The opening track, “Things I Imagined,” clocks in at just under two minutes and has a total of nine unique words that make up the entirety of the lyrics. This may be the most extreme example of Solange’s use of repetition, but it sets the album’s tone from the beginning.
Focusing more on the feel and flow of her songs than the lyrical impact, each track bleeds into the next with an ambient quality that was absent in projects past. And much like ambient music, the listener gets out what they put into the experience. “Stay Flo” tranquilizes the listener with a short, two-bar loop of lullaby synths that drift between the minimal beats of a classic hip-hop drum kit. The song can sound almost simplistic on first listen, but the slight tweaks and sonic changes that hide behind the echoed lyrics reveal themselves over time.
But when you least expect it, this repetition gets a Houston-chopped and screwed treatment on several tracks, turning the sound back around on itself with disjointed kicks and crashes.
A host of co-producers including Metro Boomin, Panda Bear and Tyler the Creator leave their imprint from track to track, but Solange always remains the star of the show. She possess a unique talent to only take what is necessary from collaborating artists in order to get the sound she desires.
Success for an artist is tricky business. Particularly, how to follow it. Many artists continue doing exactly what brought them renown only to find themselves trapped in the role they carved for themselves. Others eschew the tricks and talents that saw them to the spotlight, only to have fans turn on them and their “new” sound. Rhythm Lab artist Solange Knowles was no doubt faced with these questions of where to go after the success of her 2016 album “A Seat at the Table.”
How does an artist follow up a project that debuted at number one on the Billboard 200 and received end of the year nods from near every music publication in western media? Solange found the answer on her newest LP “When I Get Home.” Through her use of repetition in everything but song structure, Solange—along with an all-star supporting cast—has created an album that is both familiar to fans of her previous work, yet different enough to stand on its own.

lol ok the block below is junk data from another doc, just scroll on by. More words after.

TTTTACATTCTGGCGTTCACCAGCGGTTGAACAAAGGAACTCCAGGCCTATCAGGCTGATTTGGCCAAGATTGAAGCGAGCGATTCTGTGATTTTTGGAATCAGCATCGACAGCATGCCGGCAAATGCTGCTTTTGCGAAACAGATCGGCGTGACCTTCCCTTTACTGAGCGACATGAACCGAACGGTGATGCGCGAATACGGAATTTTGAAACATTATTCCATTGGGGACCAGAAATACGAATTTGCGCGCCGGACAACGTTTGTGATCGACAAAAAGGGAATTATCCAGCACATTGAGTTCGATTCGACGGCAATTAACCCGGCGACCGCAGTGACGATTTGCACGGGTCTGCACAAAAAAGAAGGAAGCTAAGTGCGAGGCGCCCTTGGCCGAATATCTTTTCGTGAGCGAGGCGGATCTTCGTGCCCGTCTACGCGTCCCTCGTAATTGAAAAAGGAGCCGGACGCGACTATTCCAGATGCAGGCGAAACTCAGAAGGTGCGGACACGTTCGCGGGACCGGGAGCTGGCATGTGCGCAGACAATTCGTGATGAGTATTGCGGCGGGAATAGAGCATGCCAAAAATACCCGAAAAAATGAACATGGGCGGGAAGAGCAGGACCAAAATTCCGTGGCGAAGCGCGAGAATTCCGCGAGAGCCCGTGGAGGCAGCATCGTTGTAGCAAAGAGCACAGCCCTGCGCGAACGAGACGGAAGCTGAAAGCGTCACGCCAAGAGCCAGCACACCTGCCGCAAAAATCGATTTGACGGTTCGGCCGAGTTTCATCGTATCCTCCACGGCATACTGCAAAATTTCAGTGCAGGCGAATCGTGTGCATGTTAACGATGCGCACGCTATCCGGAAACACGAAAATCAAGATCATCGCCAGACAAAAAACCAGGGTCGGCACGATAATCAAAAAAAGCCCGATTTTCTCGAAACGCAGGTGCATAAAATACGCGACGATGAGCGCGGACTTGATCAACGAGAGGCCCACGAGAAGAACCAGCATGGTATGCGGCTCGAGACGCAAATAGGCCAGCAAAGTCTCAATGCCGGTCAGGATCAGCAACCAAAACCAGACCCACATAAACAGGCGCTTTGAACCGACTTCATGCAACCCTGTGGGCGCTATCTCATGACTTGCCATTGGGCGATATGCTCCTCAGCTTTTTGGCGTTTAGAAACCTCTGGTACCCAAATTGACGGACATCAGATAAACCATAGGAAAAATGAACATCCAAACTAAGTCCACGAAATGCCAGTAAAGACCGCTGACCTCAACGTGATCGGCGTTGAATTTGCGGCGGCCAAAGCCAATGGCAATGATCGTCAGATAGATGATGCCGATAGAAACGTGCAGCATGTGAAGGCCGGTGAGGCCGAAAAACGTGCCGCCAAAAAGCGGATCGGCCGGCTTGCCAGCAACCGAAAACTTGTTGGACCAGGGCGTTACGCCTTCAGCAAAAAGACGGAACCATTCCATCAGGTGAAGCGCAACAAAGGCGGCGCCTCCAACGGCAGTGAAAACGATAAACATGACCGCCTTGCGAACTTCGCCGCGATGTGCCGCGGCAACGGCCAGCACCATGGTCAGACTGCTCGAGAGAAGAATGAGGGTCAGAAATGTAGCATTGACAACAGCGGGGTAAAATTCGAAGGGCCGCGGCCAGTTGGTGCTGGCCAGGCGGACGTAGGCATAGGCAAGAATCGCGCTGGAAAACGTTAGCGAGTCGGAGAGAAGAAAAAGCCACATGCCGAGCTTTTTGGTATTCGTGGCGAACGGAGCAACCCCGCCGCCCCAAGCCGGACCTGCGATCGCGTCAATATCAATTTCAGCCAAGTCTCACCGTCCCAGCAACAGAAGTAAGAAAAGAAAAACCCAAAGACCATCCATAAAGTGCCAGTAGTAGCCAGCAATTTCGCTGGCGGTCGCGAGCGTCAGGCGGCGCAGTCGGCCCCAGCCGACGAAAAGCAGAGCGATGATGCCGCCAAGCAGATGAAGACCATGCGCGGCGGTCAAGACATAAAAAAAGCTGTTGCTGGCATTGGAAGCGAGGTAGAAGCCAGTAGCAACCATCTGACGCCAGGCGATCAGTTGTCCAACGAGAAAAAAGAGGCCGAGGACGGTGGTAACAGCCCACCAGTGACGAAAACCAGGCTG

Even divisive artists such as Playboi Carti fit within Solange’s vision, as evident from the addictive Pharrell co-produced track “Almeda.” This diversity of talent helps the album transform with seamless genre shifts from R&B to reggae to jazz and funk. The cohesive mixing and mastering are first-class on this project and help bind the fragmented works together into a high fidelity soundscape of ordered disorder.
Best listened to uninterrupted, “When I Get Home” is a bound to scratch a few heads. With only five tracks eclipsing the three minute mark, the album moves with a deceptive pace. Its disorganized sound and repetitive nature can cause a listener trepidation, but through repeated listens the album’s nuances begin to shine.
While her formula for success has shifted in a more experimental direction, the end result is still the same. A masterful piece of audio art, Solange continues to make important music that is both genre-crossing and genre-defining, and both old and new.